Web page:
Be slow to accept what is presented as fact.  Long gone are the days of Walter Cronkite. When he delivered the news, America didn’t have to wonder whether it was true. Regrettably, it’s a different world. Be skeptical of what you hear.


Jack D’Aurora writes for


Also published on Medium.

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  1. Fil Line  January 3, 2018

    Well said, as usual, Jack, but too bad you didn’t offer a couple of examples from the other side of the aisle, like the notorious Harry Reid or the ever-panicked Nancy Pelosi. Surely there are others??

    •  January 3, 2018

      I certainly don’t mean to be an apologist for either Harry Reid or Nancy Pelosi. You’re right. Adding some fake news from the left would have made for a more balanced piece.

  2. Bob C.  January 3, 2018

    as usual, interesting thoughts!
    I am a firm believer that no one ever changes their mind, surely this would be a sign of insanity!
    However I am a big believer that people do make new decisions, based on new facts!!!

  3. ROBIN LORMS  January 3, 2018

    I am in total agreement with your observations about the self serving tendency to spread falsehoods that fit our belief system. I can’t tell you how many false emails I receive about the left and the right in our political arena. I have had to take lots of time to look up the truth of the claims. Once I feel the truth has been discovered, I then make it a point to “Reply to All” with either a quote on the truth or a link for self verification. Regardless, seldom do I receive a return email thanking me for the truth. People do have a self serving bias ( media included ) that prevents them from “humbly” accepting the truth–even when it is presented in an honest response. Thanks for bringing this phenomenon to the light.

    Robin Lorms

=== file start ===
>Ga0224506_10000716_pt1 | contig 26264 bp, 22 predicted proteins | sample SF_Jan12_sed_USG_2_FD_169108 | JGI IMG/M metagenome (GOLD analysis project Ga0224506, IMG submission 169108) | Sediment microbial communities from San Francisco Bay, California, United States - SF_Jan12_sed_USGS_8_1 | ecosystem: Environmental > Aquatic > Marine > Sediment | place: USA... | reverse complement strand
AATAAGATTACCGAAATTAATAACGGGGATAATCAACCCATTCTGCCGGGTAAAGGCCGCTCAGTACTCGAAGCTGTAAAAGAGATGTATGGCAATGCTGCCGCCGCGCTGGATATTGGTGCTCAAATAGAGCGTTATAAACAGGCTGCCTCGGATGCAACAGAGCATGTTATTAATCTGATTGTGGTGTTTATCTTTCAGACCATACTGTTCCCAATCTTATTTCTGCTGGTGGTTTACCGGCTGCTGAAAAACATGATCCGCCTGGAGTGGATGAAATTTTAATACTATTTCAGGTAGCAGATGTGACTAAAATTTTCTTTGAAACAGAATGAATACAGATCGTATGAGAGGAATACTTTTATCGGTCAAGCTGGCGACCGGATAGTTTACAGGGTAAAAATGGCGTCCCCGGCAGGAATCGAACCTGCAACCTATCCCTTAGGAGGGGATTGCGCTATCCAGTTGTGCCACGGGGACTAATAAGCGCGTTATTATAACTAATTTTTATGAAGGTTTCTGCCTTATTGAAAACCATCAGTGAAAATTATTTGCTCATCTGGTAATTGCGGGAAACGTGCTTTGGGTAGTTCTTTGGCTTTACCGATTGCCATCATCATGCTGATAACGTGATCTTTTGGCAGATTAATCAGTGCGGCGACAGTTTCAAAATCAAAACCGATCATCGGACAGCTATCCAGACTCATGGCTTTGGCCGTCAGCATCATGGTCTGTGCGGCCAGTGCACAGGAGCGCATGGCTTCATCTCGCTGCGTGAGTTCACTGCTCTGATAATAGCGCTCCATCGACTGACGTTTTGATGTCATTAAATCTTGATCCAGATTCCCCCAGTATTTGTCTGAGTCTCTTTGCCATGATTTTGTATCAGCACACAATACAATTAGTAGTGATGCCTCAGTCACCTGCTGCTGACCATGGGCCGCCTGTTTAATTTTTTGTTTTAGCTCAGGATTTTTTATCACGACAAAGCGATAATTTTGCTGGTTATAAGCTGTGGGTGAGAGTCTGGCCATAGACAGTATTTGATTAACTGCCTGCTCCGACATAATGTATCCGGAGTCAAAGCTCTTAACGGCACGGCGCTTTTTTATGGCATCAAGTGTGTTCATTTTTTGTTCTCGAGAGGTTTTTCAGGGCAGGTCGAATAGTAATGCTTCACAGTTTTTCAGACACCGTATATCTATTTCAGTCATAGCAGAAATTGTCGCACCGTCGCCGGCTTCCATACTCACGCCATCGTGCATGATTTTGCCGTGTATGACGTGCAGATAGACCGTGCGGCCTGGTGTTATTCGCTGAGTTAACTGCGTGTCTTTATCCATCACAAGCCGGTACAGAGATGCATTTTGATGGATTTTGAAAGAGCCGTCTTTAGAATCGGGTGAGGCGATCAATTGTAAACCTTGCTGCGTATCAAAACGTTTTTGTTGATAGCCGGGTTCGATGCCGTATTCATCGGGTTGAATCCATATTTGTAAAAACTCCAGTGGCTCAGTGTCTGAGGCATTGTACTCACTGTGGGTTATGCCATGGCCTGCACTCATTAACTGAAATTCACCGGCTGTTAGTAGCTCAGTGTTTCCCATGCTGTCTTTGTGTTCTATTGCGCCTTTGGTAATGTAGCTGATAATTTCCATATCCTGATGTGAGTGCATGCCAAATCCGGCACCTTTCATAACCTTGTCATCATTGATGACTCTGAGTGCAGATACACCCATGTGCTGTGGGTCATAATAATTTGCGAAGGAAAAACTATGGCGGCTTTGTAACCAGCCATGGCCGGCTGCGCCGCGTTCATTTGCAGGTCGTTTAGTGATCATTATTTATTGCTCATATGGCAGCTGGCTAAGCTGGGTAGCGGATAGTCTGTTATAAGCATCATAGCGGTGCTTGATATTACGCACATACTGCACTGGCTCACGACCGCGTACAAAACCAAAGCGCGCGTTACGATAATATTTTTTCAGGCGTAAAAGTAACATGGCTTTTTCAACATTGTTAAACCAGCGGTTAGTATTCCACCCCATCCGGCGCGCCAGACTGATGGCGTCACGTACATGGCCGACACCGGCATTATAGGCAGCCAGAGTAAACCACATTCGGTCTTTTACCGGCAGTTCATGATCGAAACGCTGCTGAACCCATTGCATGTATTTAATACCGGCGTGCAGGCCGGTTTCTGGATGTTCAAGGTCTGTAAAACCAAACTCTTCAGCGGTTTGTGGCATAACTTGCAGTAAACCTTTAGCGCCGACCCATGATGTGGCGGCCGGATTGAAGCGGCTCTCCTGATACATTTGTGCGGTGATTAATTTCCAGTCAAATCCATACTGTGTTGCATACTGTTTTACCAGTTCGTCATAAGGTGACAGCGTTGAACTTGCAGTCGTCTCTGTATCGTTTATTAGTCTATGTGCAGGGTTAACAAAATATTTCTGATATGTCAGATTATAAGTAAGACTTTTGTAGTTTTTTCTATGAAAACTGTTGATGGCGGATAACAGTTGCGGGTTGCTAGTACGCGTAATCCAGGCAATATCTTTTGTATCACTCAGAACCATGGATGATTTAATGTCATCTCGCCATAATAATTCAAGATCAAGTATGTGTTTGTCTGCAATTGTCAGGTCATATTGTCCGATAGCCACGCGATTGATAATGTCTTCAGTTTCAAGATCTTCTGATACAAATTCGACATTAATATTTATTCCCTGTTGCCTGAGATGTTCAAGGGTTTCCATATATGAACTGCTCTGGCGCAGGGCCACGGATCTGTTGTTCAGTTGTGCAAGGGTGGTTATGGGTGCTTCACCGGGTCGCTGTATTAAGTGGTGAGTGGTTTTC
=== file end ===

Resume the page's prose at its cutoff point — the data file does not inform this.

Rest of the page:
4. Alice Foeller  January 5, 2018

    I’m reading “Thinking, Fast and Slow” by Nobel Prize Winner Daniel Kahneman. He dissects this phenomenon very well, too. He shares a hysterical story about working on a new educational curriculum (ironically on the topic of rational decision making). After working on it for a few months, the group members polled themselves on how long they thought it would take to complete the project. Everyone estimated 1.5 to 2.5 years. One of the members admitted he knew of multiple groups that had worked on educational curricula. A large number had failed to complete their projects. The projects that were completed took an average of seven years, and their working groups had slightly more experience and expertise than this group.

    The group went silent for a while and then tried to debunk this new set of facts. Everyone resumed working on the project as if they had not heard what the one group member had told them. They were confident they would finish in two years. Eight years later, they finished the curriculum, but at that point the government was no longer interested, and so the project was not adopted.

    And this is from a Nobel Prize winner in economic behavioral theory! It’s nearly hopeless that the rest of us will do better, but I resolve to apply statistics and fact checking before repeating things from the news.

    •  January 5, 2018

      I think the moral of your story is, even academics are subject to the same human frailties as the rest of us. Yep, when it comes to error, we’re all in this together.